A Few Tips for Performant MapReduce Processing

Intel is creating a marketing analytics program that will help optimize the outreach of media campaigns. We’ve been exploring various optimizations on Apache Hadoop* that can speed the analysis of the unstructured data (about 20 TB) associated with these campaigns—the business wants quick insights (don’t we all?)


Often, developers make some simple design choices at the onset of a project, but fail to revise their design when data management, processing, and consumption needs change. The result is a simple design of parsimony but one that incurs substantial overhead at runtime.

As our marketing analytics program has evolved, we’ve done some experimentation and have identified several ways to improve Hadoop processing times. In my role as platform support solutions design engineer, I’d say the primary recommendation is to minimize how much data is read from the disk. I hope that sharing these ideas will help bootstrap optimizations for other developers more quickly.

Use columnar files

Raw data, such as web logs, are in text format. Although textual, the lines contain multiple column data such as client IP, HTTP code, cookie information, and so on. Presumably, most analytics do not rely on all the columns simultaneously. Therefore, textual searches are not very efficient because they read all columns and discard the unused ones, while columnar searches that selectively read columns are more efficient. We recommend using columnar storage formats (like Parquet*) for derived and intermediate tables.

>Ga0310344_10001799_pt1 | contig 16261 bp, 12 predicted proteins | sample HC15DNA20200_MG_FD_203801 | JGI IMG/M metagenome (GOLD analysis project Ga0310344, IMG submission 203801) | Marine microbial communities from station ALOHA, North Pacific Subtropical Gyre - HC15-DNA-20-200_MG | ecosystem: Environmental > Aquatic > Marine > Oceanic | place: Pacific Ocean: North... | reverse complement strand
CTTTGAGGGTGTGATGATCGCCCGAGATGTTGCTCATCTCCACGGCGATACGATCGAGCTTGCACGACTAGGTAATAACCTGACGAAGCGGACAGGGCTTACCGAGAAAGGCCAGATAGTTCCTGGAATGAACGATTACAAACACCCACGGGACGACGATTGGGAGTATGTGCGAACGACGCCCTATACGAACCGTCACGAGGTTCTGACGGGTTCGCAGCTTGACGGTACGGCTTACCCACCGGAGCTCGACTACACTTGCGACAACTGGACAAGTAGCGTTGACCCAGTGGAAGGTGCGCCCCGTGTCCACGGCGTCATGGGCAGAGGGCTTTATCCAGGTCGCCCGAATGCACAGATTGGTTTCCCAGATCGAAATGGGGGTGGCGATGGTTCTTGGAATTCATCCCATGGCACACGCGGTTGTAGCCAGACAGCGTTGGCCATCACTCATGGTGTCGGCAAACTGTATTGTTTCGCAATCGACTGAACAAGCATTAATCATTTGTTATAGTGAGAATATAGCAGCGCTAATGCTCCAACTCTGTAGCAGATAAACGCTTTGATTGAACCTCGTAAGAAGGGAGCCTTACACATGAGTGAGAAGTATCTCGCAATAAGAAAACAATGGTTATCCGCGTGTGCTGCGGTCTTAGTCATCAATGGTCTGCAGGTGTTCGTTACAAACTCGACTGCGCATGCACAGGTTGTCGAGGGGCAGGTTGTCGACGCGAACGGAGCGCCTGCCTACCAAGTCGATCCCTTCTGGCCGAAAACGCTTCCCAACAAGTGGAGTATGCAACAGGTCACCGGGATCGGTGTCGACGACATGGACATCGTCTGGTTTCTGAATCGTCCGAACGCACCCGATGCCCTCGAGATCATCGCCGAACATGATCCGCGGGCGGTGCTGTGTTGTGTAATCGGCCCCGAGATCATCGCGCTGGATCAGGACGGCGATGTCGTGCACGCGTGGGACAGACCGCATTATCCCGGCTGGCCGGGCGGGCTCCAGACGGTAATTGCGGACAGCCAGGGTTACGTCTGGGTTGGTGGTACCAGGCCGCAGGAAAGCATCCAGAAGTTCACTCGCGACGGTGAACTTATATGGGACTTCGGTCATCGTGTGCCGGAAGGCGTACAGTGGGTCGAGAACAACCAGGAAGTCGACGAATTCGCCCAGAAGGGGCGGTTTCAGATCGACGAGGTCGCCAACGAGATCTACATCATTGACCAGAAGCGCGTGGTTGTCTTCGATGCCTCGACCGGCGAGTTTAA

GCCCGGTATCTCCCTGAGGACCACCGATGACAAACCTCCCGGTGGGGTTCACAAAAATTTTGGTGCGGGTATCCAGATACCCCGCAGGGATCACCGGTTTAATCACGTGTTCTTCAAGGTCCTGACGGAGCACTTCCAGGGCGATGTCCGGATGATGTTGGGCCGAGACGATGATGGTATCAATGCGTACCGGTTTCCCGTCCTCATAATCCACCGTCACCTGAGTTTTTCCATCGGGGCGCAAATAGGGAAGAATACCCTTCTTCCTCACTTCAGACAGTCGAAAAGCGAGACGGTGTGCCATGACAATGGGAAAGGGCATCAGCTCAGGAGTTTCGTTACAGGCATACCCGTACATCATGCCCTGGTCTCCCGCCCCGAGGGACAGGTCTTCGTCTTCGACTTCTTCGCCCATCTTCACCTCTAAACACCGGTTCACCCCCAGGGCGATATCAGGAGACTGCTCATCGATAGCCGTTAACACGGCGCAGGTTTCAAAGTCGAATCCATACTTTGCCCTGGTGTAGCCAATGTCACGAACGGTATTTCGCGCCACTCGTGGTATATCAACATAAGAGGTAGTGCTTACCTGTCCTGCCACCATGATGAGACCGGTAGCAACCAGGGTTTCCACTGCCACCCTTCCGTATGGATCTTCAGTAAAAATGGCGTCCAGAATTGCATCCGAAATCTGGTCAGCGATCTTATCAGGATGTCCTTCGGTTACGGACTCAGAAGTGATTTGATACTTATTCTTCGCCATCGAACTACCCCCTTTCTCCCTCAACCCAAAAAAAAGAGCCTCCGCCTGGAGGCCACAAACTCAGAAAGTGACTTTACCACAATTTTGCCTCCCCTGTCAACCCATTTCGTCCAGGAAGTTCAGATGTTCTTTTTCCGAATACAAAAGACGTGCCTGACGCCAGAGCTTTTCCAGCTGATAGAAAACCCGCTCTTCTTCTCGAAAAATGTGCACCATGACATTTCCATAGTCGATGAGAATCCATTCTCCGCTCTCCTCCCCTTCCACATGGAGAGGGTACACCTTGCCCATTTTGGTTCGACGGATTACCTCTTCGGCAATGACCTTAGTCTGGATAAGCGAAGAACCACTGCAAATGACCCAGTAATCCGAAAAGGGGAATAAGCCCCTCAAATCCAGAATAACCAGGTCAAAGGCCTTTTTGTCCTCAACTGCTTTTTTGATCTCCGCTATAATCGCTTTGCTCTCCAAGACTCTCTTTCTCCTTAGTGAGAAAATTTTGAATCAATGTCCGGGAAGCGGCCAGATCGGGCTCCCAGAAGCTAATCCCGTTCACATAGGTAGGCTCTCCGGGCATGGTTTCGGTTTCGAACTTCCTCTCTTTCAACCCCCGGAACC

Use data partitioning

It is really important to consider how your tables are designed. If a year’s worth of logs are stored in a giant table but only the warm data (from the past month) is used for analysis, partitioning the table by date can probably speed up analysis. Partitioning helps avoid reading unnecessary data from the beginning of the analysis, compared to discarding data at the end. Of course partitioning also helps to manage, update, and retain data in a more finite quantum than one giant table.

Use efficient map-joins

Pay attention to the Apache Hive* auto-join conversion. Where applicable, Hive will try to statically resolve the dimensional tables at the front end and leave it to the tasktrackers to perform a hash-join with the bulkier fact tables. But the default threshold limits for Hive to qualify an automatic map-join are extremely conservative (25 MB). Study your dimensional table sizes and the JVM heap settings to allow for a map-join to occur. A map-join avoids the reduce stage, which means you avoid unnecessary shuffle and intermediate disk write operations. Also study the placement (left or right) of the dimensional table in a join operation so Hive knows it must stream the fact (large) table from disk. Dimensional (small) tables typically must be placed on the left.

Avoid NULL reduce “stragglers”

Missing values are inherent to data. Substantial numbers of them can lead to MapReduce “stragglers” during join and cogrouping operations because Hadoop dutifully places them into one <key-list<values>> bucket. If acceptable to your application logic, reinitialize the missing value to a random unique value to distribute the N NULLs into N buckets instead of just one giant NULL bucket. In the new randomized design, all reducers share the workload, compared to overloading the one straggler.

Big data is not academic; it is hands-down applied knowledge. The above tips may accelerate analysis for other developers and provide some technical rationale for paying close attention to the underlying data structures and the compute patterns of big data.

If you’d like some sample code that illustrates these techniques, or you want to find out more about our marketing analytics program, feel free to contact me. I’d also be interested in hearing about the techniques you’re using to optimize in-memory processing.

- Narasimha Edala